Lung cancer

What is it?

It is one of the leading causes of death in industrialized countries. It develops due to the fact that some cells multiply in an uncontrolled manner and accumulate, forming nodules or tumor masses. There are two different types of lung cancer: non-small cell lung cancer and small cell lung cancer.

Non-small cell lung carcinoma (NSCLC), in turn, is divided into three subtypes: squamous cell carcinoma, adenocarcinoma, and large cell carcinoma.

The most common occurrence is NSCLC, accounting for nearly 88% of newly diagnosed neoplasms. Both types come from epithelial tissue, which is the part that covers the inner structure of the lungs.

Causes and risk factors

Several factors have been identified as responsible for its occurrence. The most important one is cigarette smoking, which is the main cause of about 90% of lung cancer cases.

Which are the symptoms?

Patients with early-stage cancer may not have any complaints. The detection of a tumor in these cases sometimes occurs after a chest x-ray has been taken for other reasons. Patients with more advanced tumors may experience: cough, shortness of breath (dyspnea), chest pain, and/or bleeding when coughing (hemoptysis or bloody expectoration). If left untreated, lung cancer can gradually affect adjacent anatomical structures (chest wall, heart and large cardiac vessels, trachea, vertebrae) and/or spread distantly (metastases). The most common sites of metastasis are the lymph nodes in the mediastinum (the space between the two lungs), the lung opposite to the focus of the disease, bones, brain, liver and adrenal glands.

  • cough
  • dyspnea
  • chest pain
  • bleeding when coughing (hemoptysis or bloody expectoration)

How is it diagnosed?

Diagnosis is the process of determining the presence of a disease, that is, in this particular context, lung cancer. On the other hand, staging is the process of establishing the spread of the disease (i.e. whether the tumor is localized in the lung or has already affected other organs). Staging is a critical process because localized lung cancer or, conversely, cancer with distant metastases requires completely different types of treatment.

At the first visit to a specialist, a doctor (thoracic surgeon, pulmonologist or oncologist) will assess the disease and prescribe the necessary tests for diagnosis and staging.

The instrumental examinations used for the diagnosis and staging of lung cancer are as follows: chest x-ray, chest CT scan, bronchoscopy with bronchoscopy and biopsy, whole-body PET scan, abdominal CT scan, brain CT scan, bone scintigraphy, CT-guided needle aspiration, transbronchial aspiration (needle biopsy).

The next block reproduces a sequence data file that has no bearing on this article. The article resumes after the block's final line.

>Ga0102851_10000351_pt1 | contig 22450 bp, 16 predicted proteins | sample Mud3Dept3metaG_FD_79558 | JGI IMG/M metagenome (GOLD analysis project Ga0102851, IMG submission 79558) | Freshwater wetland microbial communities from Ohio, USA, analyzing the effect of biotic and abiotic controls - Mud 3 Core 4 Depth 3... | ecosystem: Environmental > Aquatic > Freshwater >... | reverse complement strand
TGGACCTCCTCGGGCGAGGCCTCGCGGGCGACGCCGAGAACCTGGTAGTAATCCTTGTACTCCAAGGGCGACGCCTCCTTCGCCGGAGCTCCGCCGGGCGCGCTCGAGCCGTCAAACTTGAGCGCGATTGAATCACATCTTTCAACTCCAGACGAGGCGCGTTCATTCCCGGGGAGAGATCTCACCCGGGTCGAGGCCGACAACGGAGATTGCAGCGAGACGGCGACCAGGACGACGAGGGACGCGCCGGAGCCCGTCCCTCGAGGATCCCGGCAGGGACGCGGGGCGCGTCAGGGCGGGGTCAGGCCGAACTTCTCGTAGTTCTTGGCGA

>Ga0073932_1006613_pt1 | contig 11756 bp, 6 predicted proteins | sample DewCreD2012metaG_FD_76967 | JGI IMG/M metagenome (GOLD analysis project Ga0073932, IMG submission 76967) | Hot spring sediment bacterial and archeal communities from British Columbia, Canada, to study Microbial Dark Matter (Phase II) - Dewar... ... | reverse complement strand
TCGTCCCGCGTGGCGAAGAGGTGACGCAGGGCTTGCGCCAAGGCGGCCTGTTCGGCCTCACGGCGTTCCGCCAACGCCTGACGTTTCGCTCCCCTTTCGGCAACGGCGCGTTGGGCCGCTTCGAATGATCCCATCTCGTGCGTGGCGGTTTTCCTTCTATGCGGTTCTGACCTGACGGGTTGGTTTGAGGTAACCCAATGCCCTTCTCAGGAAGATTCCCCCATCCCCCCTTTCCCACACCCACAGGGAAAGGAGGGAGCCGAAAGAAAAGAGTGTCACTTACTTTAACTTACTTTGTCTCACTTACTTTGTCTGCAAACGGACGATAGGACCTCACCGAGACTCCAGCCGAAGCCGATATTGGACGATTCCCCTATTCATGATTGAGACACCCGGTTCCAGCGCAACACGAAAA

In some cases, mediastinoscopy and thoracoscopy may be required to accurately determine the spread of the disease.

The use of these instrumental examinations and interventions makes it possible to identify four different stages of the disease. While stage I includes small tumors without metastases, other stages include larger tumors and/or tumors with distant metastases. The severity of lung cancer appears to increase from stage I to stage IV.

The choice of the type of instrumental examination for a particular patient and the sequence of studies are determined by a specialist and may vary from case to case. However, it is important to achieve, with reasonable confidence, using all available examinations, accurate diagnosis and staging in order to be able to treat the patient appropriately.

Transbronchial needle aspiration (needle biopsy)

This is a procedure performed during a bronchoscopy in which tissue from the lung or lymph node is taken to determine the nature and presence or absence of lymph node metastases. It is usually performed under deep sedation. Complications are exceptional and the patient may return to normal activities one hour after the examination. The most obvious advantage of this examination is that more invasive diagnostic procedures such as mediastinoscopy or videothoracoscopy can be avoided.

Mediastinoscopy

Mediastinoscopy is a surgical procedure, although minor, performed under general anesthesia. Samples are taken from the mediastinal lymph nodes through a small incision in the lower part of the neck using a special instrument called a mediastinoscope. Complications are very rare. This procedure is necessary to check for lymph node metastases in lung cancer or to diagnose other types of lymph node disease (such as sarcoidosis). However, in many patients, mediastinoscopy can be avoided by performing bronchoscopic transbronchial needle aspiration first.